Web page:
10After the time of Abimelek, a man of Issachar named Tola son of Puah, the son of Dodo, rose to save Israel. He lived in Shamir, in the hill country of Ephraim. 2 He led Israel twenty-three years; then he died, and was buried in Shamir.

Jair

3 He was followed by Jair of Gilead, who led Israel twenty-two years. 4 He had thirty sons, who rode thirty donkeys. They controlled thirty towns in Gilead, which to this day are called Havvoth Jair. 5 When Jair died, he was buried in Kamon.

Jephthah

6 Again the Israelites did evil in the eyes of the Lord. They served the Baals and the Ashtoreths, and the gods of Aram, the gods of Sidon, the gods of Moab, the gods of the Ammonites and the gods of the Philistines. And because the Israelites forsook the Lord and no longer served him, 7 he became angry with them. He sold them into the hands of the Philistines and the Ammonites, 8 who that year shattered and crushed them. For eighteen years they oppressed all the Israelites on the east side of the Jordan in Gilead, the land of the Amorites. 9 The Ammonites also crossed the Jordan to fight against Judah, Benjamin and Ephraim; Israel was in great distress. 10 Then the Israelites cried out to the Lord, “We have sinned against you, forsaking our God and serving the Baals.”

11 The Lord replied, “When the Egyptians, the Amorites, the Ammonites, the Philistines, 12 the Sidonians, the Amalekites and the Maonites oppressed you and you cried to me for help, did I not save you from their hands? 13 But you have forsaken me and served other gods, so I will no longer save you. 14 Go and cry out to the gods you have chosen. Let them save you when you are in trouble! ”

15 But the Israelites said to the Lord, “We have sinned. Do with us whatever you think best, but please rescue us now.” 16 Then they got rid of the foreign gods among them and served the Lord. And he could bear Israel’s misery no longer.

17 When the Ammonites were called to arms and camped in Gilead, the Israelites assembled and camped at Mizpah. 18 The leaders of the people of Gilead said to each other, “Whoever will take the lead in attacking the Ammonites will be head over all who live in Gilead.”

11Jephthah the Gileadite was a mighty warrior. His father was Gilead; his mother was a prostitute. 2 Gilead’s wife also bore him sons, and when they were grown up, they drove Jephthah away. “You are not going to get any inheritance in our family,” they said, “because you are the son of another woman.” 3 So Jephthah fled from his brothers and settled in the land of Tob, where a gang of scoundrels gathered around him and followed him.

4 Some time later, when the Ammonites were fighting against Israel, 5 the elders of Gilead went to get Jephthah from the land of Tob. 6 “Come,” they said, “be our commander, so we can fight the Ammonites.”

7 Jephthah said to them, “Didn’t you hate me and drive me from my father’s house? Why do you come to me now, when you’re in trouble?”

8 The elders of Gilead said to him, “Nevertheless, we are turning to you now; come with us to fight the Ammonites, and you will be head over all of us who live in Gilead.”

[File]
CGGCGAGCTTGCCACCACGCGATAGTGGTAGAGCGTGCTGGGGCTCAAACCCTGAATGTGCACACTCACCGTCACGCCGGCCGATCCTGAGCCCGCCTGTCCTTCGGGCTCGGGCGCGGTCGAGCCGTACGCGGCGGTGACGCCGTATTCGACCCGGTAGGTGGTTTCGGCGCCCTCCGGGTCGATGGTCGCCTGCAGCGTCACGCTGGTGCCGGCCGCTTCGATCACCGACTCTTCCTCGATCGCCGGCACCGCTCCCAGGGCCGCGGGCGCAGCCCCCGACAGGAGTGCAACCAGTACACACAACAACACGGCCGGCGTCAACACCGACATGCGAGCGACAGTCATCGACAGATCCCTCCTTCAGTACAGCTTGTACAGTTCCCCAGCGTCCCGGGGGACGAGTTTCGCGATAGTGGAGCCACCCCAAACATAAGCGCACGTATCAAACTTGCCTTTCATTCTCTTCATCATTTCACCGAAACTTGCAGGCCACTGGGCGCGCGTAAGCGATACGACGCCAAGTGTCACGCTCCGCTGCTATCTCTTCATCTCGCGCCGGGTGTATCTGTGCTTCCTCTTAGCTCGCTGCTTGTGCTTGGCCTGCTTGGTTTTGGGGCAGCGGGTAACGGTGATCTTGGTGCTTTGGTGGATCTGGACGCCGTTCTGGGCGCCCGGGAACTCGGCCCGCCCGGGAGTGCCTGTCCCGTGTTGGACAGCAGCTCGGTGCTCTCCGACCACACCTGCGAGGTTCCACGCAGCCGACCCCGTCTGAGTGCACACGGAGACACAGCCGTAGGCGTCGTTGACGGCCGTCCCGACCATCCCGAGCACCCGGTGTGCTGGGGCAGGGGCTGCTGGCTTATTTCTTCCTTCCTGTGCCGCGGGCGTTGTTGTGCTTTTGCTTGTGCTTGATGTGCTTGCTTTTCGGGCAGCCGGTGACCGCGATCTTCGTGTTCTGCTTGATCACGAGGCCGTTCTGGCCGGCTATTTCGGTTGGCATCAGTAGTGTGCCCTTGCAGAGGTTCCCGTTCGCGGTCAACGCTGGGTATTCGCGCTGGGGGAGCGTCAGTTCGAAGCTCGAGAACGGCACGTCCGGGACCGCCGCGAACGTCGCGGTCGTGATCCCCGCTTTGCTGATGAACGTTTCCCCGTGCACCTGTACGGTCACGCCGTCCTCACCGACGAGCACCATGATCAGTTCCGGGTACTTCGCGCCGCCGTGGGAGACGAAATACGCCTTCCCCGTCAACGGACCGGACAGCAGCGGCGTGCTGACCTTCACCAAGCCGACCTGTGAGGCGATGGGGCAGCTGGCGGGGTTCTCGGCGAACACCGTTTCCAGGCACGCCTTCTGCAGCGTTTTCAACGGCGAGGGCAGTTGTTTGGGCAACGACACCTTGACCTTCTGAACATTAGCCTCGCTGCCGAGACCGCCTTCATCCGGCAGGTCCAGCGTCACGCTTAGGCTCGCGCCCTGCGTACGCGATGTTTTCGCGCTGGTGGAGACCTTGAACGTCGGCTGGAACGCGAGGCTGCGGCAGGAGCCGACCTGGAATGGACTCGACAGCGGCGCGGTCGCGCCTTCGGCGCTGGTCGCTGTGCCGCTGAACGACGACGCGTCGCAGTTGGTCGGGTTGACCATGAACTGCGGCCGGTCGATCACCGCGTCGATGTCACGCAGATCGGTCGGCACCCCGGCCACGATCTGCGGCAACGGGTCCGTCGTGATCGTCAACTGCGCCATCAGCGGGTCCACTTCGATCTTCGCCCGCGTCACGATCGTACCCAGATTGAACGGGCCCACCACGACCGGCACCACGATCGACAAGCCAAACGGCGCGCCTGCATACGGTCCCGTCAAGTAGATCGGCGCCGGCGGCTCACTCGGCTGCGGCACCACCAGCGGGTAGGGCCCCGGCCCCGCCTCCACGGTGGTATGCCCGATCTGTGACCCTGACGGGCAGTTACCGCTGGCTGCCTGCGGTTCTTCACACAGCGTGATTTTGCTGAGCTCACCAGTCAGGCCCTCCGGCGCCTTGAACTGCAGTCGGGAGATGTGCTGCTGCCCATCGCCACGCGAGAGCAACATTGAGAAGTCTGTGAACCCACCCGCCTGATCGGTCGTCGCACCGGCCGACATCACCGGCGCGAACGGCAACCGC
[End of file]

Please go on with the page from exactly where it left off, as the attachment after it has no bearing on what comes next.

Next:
9 Jephthah answered, “Suppose you take me back to fight the Ammonites and the Lord gives them to me—will I really be your head?”

10 The elders of Gilead replied, “The Lord is our witness; we will certainly do as you say.” 11 So Jephthah went with the elders of Gilead, and the people made him head and commander over them. And he repeated all his words before the Lord in Mizpah.

12 Then Jephthah sent messengers to the Ammonite king with the question: “What do you have against me that you have attacked my country?”

13 The king of the Ammonites answered Jephthah’s messengers, “When Israel came up out of Egypt, they took away my land from the Arnon to the Jabbok, all the way to the Jordan. Now give it back peaceably.”

14 Jephthah sent back messengers to the Ammonite king, 15 saying:

“This is what Jephthah says: Israel did not take the land of Moab or the land of the Ammonites. 16 But when they came up out of Egypt, Israel went through the wilderness to the Red Sea and on to Kadesh. 17 Then Israel sent messengers to the king of Edom, saying, ‘Give us permission to go through your country,’ but the king of Edom would not listen. They sent also to the king of Moab, and he refused. So Israel stayed at Kadesh.

18 “Next they traveled through the wilderness, skirted the lands of Edom and Moab, passed along the eastern side of the country of Moab, and camped on the other side of the Arnon. They did not enter the territory of Moab, for the Arnon was its border.

19 “Then Israel sent messengers to Sihon king of the Amorites, who ruled in Heshbon, and said to him, ‘Let us pass through your country to our own place.’ 20 Sihon, however, did not trust Israel to pass through his territory. He mustered all his troops and encamped at Jahaz and fought with Israel.

21 “Then the Lord, the God of Israel, gave Sihon and his whole army into Israel’s hands, and they defeated them. Israel took over all the land of the Amorites who lived in that country, 22 capturing all of it from the Arnon to the Jabbok and from the desert to the Jordan.

23 “Now since the Lord, the God of Israel, has driven the Amorites out before his people Israel, what right have you to take it over? 24 Will you not take what your god Chemosh gives you? Likewise, whatever the Lord our God has given us, we will possess. 25 Are you any better than Balak son of Zippor, king of Moab? Did he ever quarrel with Israel or fight with them? 26 For three hundred years Israel occupied Heshbon, Aroer, the surrounding settlements and all the towns along the Arnon. Why didn’t you retake them during that time? 27 I have not wronged you, but you are doing me wrong by waging war against me. Let the Lord, the Judge, decide the dispute this day between the Israelites and the Ammonites. ”